As we will see, this would result in an Equity Risk Premium of less than 3%. Earlier in this paper we proposed a wide range for the risk-free rate, 0.19% for one month gilts to 26.22% for Gilts over 15 years. Determining the risk premium depends upon the risk free rate chosen, and, in this instance, the expected return would also be reduced if we used a lower growth rate than 4.1955%. It is interesting to note that the expected growth rate in this example is close to the return on a basket of Gilts up to 5 years. This can let us assume, as Damodaran (2011 p.57) pointed out, that the growth rate equates to the risk-free rate, “if we accept the stable growth dividend discount model as the base model for valuing equities”. In his paper, he suggested that this would be a long-term risk free rate; with our data I suggest that it is medium term. Using the return on Gilts up to 5 years (4.7%), in this example we would have an ERP of (7.6454 – 4.7) 2.9454%
Damodaran (2011) goes on to point out that the dividends yield may be used as a measure of the Equity Risk Premium, an assertion also made by Rozeff (1984) and Fama and French (1988). He reaches this conclusion in the following manner, following on from our equation in Figure 4:
Dividends / Value of Equity = Required Return on Equity – Expected Growth
Dividend Yield = Required Return on Equity – Risk free rate
Thus the Dividend Yield = ERP
This is supported by Ilmanen (2011 p.104) who summarises: “The required return on equities……….can be viewed as the riskless long-term Treasury yield, Y, (medium term Gilts in our case) and the required equity-over-bond risk premium, the ERP.” Damodaran, however, points out though that this model will not work in the event of:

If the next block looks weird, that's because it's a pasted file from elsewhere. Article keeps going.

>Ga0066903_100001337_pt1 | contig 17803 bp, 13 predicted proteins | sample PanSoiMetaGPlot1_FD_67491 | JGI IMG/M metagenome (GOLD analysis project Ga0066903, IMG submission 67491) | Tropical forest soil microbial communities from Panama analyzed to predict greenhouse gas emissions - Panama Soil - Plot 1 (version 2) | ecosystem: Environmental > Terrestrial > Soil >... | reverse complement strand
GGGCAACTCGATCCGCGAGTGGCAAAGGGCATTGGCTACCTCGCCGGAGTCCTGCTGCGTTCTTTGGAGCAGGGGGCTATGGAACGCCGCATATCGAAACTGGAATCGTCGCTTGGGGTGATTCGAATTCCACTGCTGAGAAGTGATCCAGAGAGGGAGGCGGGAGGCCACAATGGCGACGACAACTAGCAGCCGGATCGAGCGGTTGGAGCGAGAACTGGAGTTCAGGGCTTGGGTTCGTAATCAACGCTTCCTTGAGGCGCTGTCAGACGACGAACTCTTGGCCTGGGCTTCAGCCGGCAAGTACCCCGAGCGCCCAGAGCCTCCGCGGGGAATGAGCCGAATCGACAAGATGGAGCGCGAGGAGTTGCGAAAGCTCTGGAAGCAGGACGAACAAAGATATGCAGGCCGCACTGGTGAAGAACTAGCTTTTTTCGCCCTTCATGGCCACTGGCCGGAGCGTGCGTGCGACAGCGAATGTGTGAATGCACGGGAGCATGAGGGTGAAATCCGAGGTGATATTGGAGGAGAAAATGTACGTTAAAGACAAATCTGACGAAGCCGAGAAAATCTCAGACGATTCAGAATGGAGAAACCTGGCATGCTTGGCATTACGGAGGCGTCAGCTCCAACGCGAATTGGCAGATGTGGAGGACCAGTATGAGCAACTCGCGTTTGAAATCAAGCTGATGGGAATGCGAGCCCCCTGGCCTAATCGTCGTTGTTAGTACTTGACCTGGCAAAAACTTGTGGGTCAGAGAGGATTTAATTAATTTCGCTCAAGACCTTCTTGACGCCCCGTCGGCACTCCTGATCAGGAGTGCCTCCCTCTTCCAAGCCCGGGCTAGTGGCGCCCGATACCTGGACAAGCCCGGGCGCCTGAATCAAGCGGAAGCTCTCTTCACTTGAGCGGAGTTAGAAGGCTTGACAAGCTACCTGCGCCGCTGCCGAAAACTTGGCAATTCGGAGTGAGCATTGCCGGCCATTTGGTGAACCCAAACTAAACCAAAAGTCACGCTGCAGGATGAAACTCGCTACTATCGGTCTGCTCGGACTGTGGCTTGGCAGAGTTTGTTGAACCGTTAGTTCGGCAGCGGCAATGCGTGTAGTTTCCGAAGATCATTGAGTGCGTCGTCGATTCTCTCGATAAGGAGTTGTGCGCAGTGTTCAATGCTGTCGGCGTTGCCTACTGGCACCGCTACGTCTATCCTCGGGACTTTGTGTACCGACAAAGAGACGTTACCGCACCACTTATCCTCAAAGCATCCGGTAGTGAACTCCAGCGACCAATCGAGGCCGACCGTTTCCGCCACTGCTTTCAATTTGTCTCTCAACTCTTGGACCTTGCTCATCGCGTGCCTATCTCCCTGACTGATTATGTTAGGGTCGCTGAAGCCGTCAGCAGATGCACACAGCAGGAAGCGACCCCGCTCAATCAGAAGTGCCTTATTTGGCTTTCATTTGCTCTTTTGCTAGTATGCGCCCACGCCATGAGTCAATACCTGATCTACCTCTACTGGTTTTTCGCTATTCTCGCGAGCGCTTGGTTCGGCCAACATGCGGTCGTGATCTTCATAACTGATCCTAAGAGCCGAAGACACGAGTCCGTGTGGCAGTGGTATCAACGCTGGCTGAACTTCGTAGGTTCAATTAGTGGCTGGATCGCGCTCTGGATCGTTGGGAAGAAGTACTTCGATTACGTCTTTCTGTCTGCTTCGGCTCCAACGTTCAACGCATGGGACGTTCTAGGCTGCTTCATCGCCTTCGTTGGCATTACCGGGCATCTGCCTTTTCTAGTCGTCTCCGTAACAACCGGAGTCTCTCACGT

- Companies holding back cash, which is they do not pay out all they can in dividends. This has been witnessed recently with an increased number of share buy-backs and in principle this results in higher capital appreciation.
- With this model there is always an issue with extraordinary growth rates in the early years.
Our estimations of the Equity Risk Premium vary depending upon the risk free asset chosen and from our earlier articles, looking at the annualised ERP over thirty-six years the premium was 3.47%. It is perhaps slightly coincidental that the dividend yield on our selected date for the above calculations was 3.45%, as the date ranges do not coincide completely, but this example gives some confidence to using the dividend yield as a measure for the ERP, especially as it is consistent with our previous findings (3.4722% for the FTSE All Share, 1977 to 2012, as mentioned).
Damodaran (2011) also proposes another method by which to calculate the prospective ERP. This is done by looking at an index, considering the future growth and discounting back to the index level you started with. This is best illustrated by an example. Damodaran (2011) started his exercise with data from 2008; I propose to do the same as that will allow us to include the financial crisis.
Figure 5: Estimated Dividends on the FTSE All Share Index – December 31st 2007
This table is made up as follows:
- Starting Yield is the yield on 31st December 2007
- Assumed growth is the average yield since 1970 on the index